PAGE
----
Wednesday, October 29, 2008

The Wilderness Family

I am a slow reader and read 1, maybe 2 books at a time, though I greedily pick out several books simultaneously. Lately, I have been fortunate to read a number of fabulous books, one after the other.

Kobie Kruger's The Wilderness Family: At Home with Africa's Wildlife is another one of these. If you have an ounce of adventure in you or if you have ever been stirred by nature in it's unadulterated form, this book will definitely bring on the goosebumps.

Kobie Kruger, the wife of a game warden, narrates her family's thrilling, oftentimes harrowing experiences as they spend 17 years at South Africa's Kruger National Park. Kobie, her husband Kobus, and their 3 children are so overwhelmed by the beauty of Mahlangeni ranger station and the beasts and birds that occupy it, that they take danger and hardship in stride.

The author states very simply: If your vehicle broke down en route (the remote private road linking the nearest town to the Mahlengeni ranger station), you had 2 choices: fix it yourself or walk the rest of the way. Makes me squirm to think of how much we take for granted. When my car stalls on the highway, I usually feel acutely bored, and growl impatiently at the tardiness of AAA, all this in the warm comfort of my car.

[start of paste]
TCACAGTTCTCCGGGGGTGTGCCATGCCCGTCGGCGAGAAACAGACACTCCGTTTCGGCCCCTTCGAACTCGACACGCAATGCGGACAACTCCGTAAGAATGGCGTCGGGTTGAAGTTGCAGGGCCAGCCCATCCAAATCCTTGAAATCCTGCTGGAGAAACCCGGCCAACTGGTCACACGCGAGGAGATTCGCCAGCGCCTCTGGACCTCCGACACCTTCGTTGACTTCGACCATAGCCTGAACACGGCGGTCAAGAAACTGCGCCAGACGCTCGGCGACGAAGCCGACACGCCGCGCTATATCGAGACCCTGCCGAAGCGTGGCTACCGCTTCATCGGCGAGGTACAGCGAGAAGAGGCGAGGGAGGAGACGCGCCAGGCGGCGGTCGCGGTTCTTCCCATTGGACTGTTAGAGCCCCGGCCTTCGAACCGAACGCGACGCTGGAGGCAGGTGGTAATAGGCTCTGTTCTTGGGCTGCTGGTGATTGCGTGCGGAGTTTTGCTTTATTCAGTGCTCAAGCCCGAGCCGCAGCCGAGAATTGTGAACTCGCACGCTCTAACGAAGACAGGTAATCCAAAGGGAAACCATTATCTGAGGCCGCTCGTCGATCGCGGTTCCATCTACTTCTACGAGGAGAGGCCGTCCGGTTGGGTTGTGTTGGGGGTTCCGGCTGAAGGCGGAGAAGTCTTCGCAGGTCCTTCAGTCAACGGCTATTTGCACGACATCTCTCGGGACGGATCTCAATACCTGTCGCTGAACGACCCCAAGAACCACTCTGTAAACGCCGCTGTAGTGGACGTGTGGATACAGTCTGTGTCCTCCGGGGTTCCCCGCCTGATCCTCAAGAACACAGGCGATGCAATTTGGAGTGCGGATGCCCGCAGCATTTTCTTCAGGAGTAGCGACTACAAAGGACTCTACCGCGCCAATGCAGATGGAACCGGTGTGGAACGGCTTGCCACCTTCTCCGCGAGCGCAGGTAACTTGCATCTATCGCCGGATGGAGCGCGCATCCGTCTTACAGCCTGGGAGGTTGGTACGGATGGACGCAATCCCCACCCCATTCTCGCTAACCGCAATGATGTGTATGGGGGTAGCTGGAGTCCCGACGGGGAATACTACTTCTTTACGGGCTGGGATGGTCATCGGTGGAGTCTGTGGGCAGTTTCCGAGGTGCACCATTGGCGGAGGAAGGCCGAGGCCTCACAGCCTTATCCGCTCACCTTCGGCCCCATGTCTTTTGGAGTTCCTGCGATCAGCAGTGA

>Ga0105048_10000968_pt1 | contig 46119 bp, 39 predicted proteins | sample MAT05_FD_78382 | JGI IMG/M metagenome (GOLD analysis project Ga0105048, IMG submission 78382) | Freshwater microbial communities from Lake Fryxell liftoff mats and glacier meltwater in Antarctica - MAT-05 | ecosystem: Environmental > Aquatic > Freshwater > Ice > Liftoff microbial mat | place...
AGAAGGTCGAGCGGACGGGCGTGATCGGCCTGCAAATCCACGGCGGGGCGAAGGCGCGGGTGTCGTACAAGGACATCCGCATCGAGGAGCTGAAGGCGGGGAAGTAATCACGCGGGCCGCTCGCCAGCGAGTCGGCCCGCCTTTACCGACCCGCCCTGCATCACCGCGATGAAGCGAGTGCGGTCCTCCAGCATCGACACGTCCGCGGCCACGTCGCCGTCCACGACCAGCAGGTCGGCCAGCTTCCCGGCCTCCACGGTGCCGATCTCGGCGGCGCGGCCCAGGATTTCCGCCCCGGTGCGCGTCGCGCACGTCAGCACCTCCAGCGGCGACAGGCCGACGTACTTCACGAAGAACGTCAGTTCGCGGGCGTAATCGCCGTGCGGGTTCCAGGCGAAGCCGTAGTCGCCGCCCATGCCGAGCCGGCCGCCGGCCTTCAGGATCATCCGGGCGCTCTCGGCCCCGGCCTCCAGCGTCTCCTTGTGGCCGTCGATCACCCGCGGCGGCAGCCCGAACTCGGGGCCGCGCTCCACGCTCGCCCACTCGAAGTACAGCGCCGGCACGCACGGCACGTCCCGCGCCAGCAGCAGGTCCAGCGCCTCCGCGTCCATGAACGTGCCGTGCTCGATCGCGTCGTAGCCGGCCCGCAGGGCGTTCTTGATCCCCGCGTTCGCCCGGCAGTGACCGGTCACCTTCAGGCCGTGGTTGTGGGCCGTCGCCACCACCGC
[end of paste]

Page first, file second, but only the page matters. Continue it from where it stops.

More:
I enjoyed the story of Buksie, the affectionate honey badger cub the family fosters; who refuses to go to sleep unless he has a human finger to suck on (how adorable is that?) The family also fosters a lion cub, Leo, a banded mongoose, Mufi, 2 black piglets, Fritzie and Fiela (that were intended for dinner, but the family adopted them instead!), apart from the dogs, horses, bantams and occasional Egyptian geese that live in their garden.

What touched me most is her portrayal of 'Children of the wild', the delightful, sunny-natured young ones who grow up with a deep love of the wilderness and of all it's creatures. It is enlightening to learn that these children do not consider close encounters with wild animals as frightening experiences. Animals have no malice, they attack only in self-defense, they hunt only when they must eat. It is man, the most successful predator on earth, who is the most dangerous of all creatures.

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